Architecture has long been embedded in Portuguese civil society, and successful projects are known to have a positive influence on politics. One example is the program launched in 2007 by the then-Minister of Education Maria de Lurdes Reis Rodrigues—Parque Escolar EPE: a program for the rehabilitation of the country's secondary schools, which were built mostly in the 1970s. In its return to democracy in 1974, after the Carnation Revolution and independence of the colonies overseas, the new government decided that one of the starting points for re-establishing civil society was education, and instituted compulsory secondary education at a crucial moment when thousands of people fleeing from former colonial possessions.
The EPE program provides for the renovation of more than 300 secondary schools, with the creation of various facilities (libraries, computer rooms, technical laboratories, etc.) to help teaching practice keep pace with contemporary needs, at the same time transforming the school into a more social space—a key function for a contemporary multicultural Portuguese society. An array of high-profile architects such as Ricardo Bak Gordon, Gonçalo Byrne, Prata and Carlos Manuel Fernandes de Sá, among others, are participating in this program.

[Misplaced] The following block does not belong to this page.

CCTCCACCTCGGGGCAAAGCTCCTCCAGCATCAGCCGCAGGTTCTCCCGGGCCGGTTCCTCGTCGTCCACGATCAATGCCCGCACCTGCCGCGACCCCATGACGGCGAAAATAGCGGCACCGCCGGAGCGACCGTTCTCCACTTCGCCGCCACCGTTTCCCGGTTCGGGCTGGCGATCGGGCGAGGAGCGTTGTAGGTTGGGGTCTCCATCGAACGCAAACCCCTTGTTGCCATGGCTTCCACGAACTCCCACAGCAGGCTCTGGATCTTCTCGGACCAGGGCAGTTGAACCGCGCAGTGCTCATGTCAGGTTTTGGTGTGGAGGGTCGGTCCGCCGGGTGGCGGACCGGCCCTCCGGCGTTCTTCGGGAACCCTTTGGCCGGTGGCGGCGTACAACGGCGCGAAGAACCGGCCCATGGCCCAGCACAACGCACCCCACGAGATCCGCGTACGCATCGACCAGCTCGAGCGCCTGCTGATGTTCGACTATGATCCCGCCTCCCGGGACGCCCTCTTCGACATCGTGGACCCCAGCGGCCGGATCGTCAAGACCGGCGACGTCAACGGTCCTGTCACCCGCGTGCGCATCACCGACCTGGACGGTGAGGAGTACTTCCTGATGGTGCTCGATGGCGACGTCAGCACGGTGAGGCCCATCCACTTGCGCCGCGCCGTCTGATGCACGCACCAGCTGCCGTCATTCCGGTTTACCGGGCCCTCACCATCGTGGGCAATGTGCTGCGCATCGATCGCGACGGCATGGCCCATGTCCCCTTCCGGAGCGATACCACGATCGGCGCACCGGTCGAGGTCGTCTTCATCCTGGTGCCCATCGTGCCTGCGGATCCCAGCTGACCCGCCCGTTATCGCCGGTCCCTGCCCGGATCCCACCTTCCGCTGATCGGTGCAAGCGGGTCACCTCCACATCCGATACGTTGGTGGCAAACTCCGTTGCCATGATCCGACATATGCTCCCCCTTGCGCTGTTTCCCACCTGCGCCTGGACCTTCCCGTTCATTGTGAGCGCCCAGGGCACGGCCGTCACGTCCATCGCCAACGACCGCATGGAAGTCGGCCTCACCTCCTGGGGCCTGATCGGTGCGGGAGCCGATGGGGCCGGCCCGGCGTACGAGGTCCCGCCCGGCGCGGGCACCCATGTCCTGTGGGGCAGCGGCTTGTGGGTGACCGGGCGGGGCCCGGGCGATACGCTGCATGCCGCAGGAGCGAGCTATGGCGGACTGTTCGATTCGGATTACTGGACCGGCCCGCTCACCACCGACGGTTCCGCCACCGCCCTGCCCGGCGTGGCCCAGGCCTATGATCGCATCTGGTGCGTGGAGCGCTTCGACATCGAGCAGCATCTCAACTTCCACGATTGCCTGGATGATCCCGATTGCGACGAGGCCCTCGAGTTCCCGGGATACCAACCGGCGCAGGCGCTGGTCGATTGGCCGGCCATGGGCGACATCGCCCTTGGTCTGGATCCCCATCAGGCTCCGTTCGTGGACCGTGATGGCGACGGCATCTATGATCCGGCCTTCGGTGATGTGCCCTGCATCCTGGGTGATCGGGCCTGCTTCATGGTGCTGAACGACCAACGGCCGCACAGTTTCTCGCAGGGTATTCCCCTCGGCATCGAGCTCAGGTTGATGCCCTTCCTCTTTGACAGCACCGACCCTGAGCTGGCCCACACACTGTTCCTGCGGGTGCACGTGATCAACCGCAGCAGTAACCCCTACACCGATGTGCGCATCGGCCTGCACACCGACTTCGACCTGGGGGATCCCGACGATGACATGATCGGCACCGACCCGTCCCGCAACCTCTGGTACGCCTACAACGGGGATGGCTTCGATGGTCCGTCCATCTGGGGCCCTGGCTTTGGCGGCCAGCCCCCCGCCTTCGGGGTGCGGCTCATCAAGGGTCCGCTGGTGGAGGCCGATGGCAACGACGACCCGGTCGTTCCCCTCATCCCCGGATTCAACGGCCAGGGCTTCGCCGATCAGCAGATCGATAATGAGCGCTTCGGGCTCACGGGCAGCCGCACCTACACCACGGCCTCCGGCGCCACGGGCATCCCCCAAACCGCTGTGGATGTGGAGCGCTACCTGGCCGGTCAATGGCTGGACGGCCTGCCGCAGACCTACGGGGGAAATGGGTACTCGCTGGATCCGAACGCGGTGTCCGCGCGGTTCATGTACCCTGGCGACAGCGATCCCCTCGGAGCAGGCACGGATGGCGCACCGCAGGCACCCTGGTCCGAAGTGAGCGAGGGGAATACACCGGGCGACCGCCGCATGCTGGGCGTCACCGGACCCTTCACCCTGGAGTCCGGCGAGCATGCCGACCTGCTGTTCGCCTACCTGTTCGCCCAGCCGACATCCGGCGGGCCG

The Garcia de Orta Middle School in Porto is one such project. Ricardo Bak Gordon addressed a complex made up of pavilions in precast concrete by installing a new building on a long axis in a space between the gym and the central core. Divided into three blocks, it houses such functions as a new library, bar, auditorium, laboratories and a foyer.
Ricardo Bak Gordon is given to strong gestures, even in buildings that must meet very specific functions.